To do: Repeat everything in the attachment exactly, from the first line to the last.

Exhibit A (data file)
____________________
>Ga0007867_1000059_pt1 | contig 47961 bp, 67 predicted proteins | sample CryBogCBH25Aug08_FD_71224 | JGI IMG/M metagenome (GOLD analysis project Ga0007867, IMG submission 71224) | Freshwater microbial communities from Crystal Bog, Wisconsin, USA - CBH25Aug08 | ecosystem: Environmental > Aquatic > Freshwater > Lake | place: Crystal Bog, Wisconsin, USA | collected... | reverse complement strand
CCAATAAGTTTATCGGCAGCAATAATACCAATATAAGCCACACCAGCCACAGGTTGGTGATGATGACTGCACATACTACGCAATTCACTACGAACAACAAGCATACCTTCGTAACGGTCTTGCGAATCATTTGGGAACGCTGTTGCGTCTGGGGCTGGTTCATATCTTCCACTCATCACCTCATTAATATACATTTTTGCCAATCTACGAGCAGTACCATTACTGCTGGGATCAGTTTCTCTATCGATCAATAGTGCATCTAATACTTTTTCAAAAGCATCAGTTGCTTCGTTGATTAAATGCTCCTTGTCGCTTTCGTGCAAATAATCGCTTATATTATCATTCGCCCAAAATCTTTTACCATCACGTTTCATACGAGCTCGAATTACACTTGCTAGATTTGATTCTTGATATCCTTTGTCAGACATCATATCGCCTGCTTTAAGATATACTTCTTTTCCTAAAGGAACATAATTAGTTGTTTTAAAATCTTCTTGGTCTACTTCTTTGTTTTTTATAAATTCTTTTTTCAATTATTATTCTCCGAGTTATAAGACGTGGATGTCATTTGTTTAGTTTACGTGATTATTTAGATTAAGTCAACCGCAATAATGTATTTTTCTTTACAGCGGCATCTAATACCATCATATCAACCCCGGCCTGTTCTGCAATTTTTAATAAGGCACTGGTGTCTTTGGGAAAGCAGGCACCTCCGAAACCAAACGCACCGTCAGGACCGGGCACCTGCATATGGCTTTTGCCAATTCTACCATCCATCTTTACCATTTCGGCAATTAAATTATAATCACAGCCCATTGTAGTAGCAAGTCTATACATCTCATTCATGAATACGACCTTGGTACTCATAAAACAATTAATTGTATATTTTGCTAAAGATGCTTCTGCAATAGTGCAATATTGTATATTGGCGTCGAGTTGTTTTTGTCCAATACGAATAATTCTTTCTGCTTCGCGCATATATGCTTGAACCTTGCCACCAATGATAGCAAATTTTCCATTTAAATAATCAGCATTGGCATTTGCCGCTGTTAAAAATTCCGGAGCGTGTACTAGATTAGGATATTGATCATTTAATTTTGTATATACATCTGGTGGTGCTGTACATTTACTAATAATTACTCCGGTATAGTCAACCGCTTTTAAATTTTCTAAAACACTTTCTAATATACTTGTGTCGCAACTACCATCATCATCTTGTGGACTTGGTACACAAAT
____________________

>Ga0007867_1000059_pt1 | contig 47961 bp, 67 predicted proteins | sample CryBogCBH25Aug08_FD_71224 | JGI IMG/M metagenome (GOLD analysis project Ga0007867, IMG submission 71224) | Freshwater microbial communities from Crystal Bog, Wisconsin, USA - CBH25Aug08 | ecosystem: Environmental > Aquatic > Freshwater > Lake | place: Crystal Bog, Wisconsin, USA | collected... | reverse complement strand
CCAATAAGTTTATCGGCAGCAATAATACCAATATAAGCCACACCAGCCACAGGTTGGTGATGATGACTGCACATACTACGCAATTCACTACGAACAACAAGCATACCTTCGTAACGGTCTTGCGAATCATTTGGGAACGCTGTTGCGTCTGGGGCTGGTTCATATCTTCCACTCATCACCTCATTAATATACATTTTTGCCAATCTACGAGCAGTACCATTACTGCTGGGATCAGTTTCTCTATCGATCAATAGTGCATCTAATACTTTTTCAAAAGCATCAGTTGCTTCGTTGATTAAATGCTCCTTGTCGCTTTCGTGCAAATAATCGCTTATATTATCATTCGCCCAAAATCTTTTACCATCACGTTTCATACGAGCTCGAATTACACTTGCTAGATTTGATTCTTGATATCCTTTGTCAGACATCATATCGCCTGCTTTAAGATATACTTCTTTTCCTAAAGGAACATAATTAGTTGTTTTAAAATCTTCTTGGTCTACTTCTTTGTTTTTTATAAATTCTTTTTTCAATTATTATTCTCCGAGTTATAAGACGTGGATGTCATTTGTTTAGTTTACGTGATTATTTAGATTAAGTCAACCGCAATAATGTATTTTTCTTTACAGCGGCATCTAATACCATCATATCAACCCCGGCCTGTTCTGCAATTTTTAATAAGGCACTGGTGTCTTTGGGAAAGCAGGCACCTCCGAAACCAAACGCACCGTCAGGACCGGGCACCTGCATATGGCTTTTGCCAATTCTACCATCCATCTTTACCATTTCGGCAATTAAATTATAATCACAGCCCATTGTAGTAGCAAGTCTATACATCTCATTCATGAATACGACCTTGGTACTCATAAAACAATTAATTGTATATTTTGCTAAAGATGCTTCTGCAATAGTGCAATATTGTATATTGGCGTCGAGTTGTTTTTGTCCAATACGAATAATTCTTTCTGCTTCGCGCATATATGCTTGAACCTTGCCACCAATGATAGCAAATTTTCCATTTAAATAATCAGCATTGGCATTTGCCGCTGTTAAAAATTCCGGAGCGTGTACTAGATTAGGATATTGATCATTTAATTTTGTATATACATCTGGTGGTGCTGTACATTTACTAATAATTACTCCGGTATAGTCAACCGCTTTTAAATTTTCTAAAACACTTTCTAATATACTTGTGTCGCAACTACCATCATCATCTTGTGGACTTGGTACACAAAT